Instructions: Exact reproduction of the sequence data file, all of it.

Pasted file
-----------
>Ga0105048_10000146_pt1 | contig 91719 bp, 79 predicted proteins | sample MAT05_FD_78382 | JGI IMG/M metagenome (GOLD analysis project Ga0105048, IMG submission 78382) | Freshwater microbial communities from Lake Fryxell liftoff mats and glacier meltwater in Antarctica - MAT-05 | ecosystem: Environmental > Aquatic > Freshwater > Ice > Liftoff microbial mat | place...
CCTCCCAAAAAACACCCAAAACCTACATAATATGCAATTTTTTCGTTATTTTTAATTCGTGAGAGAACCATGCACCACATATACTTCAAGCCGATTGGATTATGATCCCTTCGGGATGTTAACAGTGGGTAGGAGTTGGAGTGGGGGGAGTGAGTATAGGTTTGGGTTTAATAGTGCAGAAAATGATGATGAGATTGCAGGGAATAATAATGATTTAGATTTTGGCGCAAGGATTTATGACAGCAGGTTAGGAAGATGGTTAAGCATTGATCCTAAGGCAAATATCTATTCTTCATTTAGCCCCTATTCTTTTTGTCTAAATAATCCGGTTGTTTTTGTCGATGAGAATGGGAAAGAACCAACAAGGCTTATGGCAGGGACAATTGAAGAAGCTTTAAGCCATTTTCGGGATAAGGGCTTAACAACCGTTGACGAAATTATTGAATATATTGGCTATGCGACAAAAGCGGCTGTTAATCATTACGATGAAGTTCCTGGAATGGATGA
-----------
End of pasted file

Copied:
>Ga0105048_10000146_pt1 | contig 91719 bp, 79 predicted proteins | sample MAT05_FD_78382 | JGI IMG/M metagenome (GOLD analysis project Ga0105048, IMG submission 78382) | Freshwater microbial communities from Lake Fryxell liftoff mats and glacier meltwater in Antarctica - MAT-05 | ecosystem: Environmental > Aquatic > Freshwater > Ice > Liftoff microbial mat | place...
CCTCCCAAAAAACACCCAAAACCTACATAATATGCAATTTTTTCGTTATTTTTAATTCGTGAGAGAACCATGCACCACATATACTTCAAGCCGATTGGATTATGATCCCTTCGGGATGTTAACAGTGGGTAGGAGTTGGAGTGGGGGGAGTGAGTATAGGTTTGGGTTTAATAGTGCAGAAAATGATGATGAGATTGCAGGGAATAATAATGATTTAGATTTTGGCGCAAGGATTTATGACAGCAGGTTAGGAAGATGGTTAAGCATTGATCCTAAGGCAAATATCTATTCTTCATTTAGCCCCTATTCTTTTTGTCTAAATAATCCGGTTGTTTTTGTCGATGAGAATGGGAAAGAACCAACAAGGCTTATGGCAGGGACAATTGAAGAAGCTTTAAGCCATTTTCGGGATAAGGGCTTAACAACCGTTGACGAAATTATTGAATATATTGGCTATGCGACAAAAGCGGCTGTTAATCATTACGATGAAGTTCCTGGAATGGATGA